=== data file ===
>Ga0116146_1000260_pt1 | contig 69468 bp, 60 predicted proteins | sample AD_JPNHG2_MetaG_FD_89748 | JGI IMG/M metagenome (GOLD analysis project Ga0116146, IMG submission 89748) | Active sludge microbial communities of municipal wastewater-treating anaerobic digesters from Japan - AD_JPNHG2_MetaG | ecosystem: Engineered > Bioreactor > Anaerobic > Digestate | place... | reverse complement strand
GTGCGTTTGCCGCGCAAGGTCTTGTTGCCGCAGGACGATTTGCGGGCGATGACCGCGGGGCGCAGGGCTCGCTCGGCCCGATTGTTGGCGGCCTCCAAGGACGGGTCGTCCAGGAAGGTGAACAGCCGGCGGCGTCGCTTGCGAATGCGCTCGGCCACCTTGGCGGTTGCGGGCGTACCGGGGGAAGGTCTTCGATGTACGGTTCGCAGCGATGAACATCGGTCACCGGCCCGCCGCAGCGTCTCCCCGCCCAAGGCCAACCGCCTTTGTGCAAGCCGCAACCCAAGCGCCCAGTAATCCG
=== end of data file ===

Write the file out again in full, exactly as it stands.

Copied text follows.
>Ga0116146_1000260_pt1 | contig 69468 bp, 60 predicted proteins | sample AD_JPNHG2_MetaG_FD_89748 | JGI IMG/M metagenome (GOLD analysis project Ga0116146, IMG submission 89748) | Active sludge microbial communities of municipal wastewater-treating anaerobic digesters from Japan - AD_JPNHG2_MetaG | ecosystem: Engineered > Bioreactor > Anaerobic > Digestate | place... | reverse complement strand
GTGCGTTTGCCGCGCAAGGTCTTGTTGCCGCAGGACGATTTGCGGGCGATGACCGCGGGGCGCAGGGCTCGCTCGGCCCGATTGTTGGCGGCCTCCAAGGACGGGTCGTCCAGGAAGGTGAACAGCCGGCGGCGTCGCTTGCGAATGCGCTCGGCCACCTTGGCGGTTGCGGGCGTACCGGGGGAAGGTCTTCGATGTACGGTTCGCAGCGATGAACATCGGTCACCGGCCCGCCGCAGCGTCTCCCCGCCCAAGGCCAACCGCCTTTGTGCAAGCCGCAACCCAAGCGCCCAGTAATCCG